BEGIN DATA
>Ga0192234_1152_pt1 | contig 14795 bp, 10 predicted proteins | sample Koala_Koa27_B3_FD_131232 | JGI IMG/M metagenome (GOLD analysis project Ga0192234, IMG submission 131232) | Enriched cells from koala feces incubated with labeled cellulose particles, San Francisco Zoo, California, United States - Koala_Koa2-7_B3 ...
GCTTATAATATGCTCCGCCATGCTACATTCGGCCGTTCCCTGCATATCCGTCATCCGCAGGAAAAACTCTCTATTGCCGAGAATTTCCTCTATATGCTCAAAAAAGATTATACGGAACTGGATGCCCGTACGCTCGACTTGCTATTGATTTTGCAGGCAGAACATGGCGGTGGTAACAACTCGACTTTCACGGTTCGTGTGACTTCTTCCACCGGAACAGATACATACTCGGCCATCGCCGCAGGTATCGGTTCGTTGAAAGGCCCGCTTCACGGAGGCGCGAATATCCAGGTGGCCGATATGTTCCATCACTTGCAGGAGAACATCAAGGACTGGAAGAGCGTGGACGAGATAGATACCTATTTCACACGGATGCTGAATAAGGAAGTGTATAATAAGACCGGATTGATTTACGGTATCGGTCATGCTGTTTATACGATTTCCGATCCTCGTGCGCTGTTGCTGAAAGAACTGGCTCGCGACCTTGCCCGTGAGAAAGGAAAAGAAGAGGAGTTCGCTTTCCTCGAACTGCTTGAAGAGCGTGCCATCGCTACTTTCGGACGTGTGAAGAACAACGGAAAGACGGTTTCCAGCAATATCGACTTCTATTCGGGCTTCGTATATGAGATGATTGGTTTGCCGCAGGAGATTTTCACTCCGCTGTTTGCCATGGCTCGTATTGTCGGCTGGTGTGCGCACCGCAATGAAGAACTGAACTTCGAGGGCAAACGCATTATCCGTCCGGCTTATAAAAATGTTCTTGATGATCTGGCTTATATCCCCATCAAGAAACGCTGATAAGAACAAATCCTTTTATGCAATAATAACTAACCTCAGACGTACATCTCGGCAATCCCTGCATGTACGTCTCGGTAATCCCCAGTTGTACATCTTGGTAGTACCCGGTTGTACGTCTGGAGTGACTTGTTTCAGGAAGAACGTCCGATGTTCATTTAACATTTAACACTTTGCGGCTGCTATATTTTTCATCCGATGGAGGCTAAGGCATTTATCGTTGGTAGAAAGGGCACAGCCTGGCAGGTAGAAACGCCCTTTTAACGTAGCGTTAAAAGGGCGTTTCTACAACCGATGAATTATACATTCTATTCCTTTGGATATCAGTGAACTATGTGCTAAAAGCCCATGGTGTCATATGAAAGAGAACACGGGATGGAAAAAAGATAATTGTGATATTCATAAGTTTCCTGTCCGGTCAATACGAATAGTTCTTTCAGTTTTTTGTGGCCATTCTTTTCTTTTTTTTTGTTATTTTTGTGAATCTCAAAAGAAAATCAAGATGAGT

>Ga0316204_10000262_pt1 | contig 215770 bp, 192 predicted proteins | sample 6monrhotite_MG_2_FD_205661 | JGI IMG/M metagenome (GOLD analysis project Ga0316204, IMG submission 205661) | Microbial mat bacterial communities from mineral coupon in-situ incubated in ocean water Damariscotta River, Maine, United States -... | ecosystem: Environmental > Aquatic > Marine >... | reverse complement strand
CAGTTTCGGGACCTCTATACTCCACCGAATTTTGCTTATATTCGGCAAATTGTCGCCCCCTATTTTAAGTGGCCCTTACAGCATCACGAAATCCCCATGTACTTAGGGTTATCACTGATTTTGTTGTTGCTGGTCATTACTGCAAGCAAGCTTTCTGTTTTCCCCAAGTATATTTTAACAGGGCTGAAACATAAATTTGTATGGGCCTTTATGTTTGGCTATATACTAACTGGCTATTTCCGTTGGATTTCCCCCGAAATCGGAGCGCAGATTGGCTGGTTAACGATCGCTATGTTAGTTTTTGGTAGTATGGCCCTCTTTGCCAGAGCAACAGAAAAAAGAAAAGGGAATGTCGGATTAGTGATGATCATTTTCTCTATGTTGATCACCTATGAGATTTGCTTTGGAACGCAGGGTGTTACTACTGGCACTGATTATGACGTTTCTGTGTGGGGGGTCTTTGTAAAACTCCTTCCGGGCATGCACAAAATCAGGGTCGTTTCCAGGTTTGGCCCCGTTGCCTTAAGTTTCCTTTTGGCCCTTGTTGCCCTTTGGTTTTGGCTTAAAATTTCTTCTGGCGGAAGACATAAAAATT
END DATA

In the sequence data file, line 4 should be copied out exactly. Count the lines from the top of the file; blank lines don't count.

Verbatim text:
CAGTTTCGGGACCTCTATACTCCACCGAATTTTGCTTATATTCGGCAAATTGTCGCCCCCTATTTTAAGTGGCCCTTACAGCATCACGAAATCCCCATGTACTTAGGGTTATCACTGATTTTGTTGTTGCTGGTCATTACTGCAAGCAAGCTTTCTGTTTTCCCCAAGTATATTTTAACAGGGCTGAAACATAAATTTGTATGGGCCTTTATGTTTGGCTATATACTAACTGGCTATTTCCGTTGGATTTCCCCCGAAATCGGAGCGCAGATTGGCTGGTTAACGATCGCTATGTTAGTTTTTGGTAGTATGGCCCTCTTTGCCAGAGCAACAGAAAAAAGAAAAGGGAATGTCGGATTAGTGATGATCATTTTCTCTATGTTGATCACCTATGAGATTTGCTTTGGAACGCAGGGTGTTACTACTGGCACTGATTATGACGTTTCTGTGTGGGGGGTCTTTGTAAAACTCCTTCCGGGCATGCACAAAATCAGGGTCGTTTCCAGGTTTGGCCCCGTTGCCTTAAGTTTCCTTTTGGCCCTTGTTGCCCTTTGGTTTTGGCTTAAAATTTCTTCTGGCGGAAGACATAAAAATT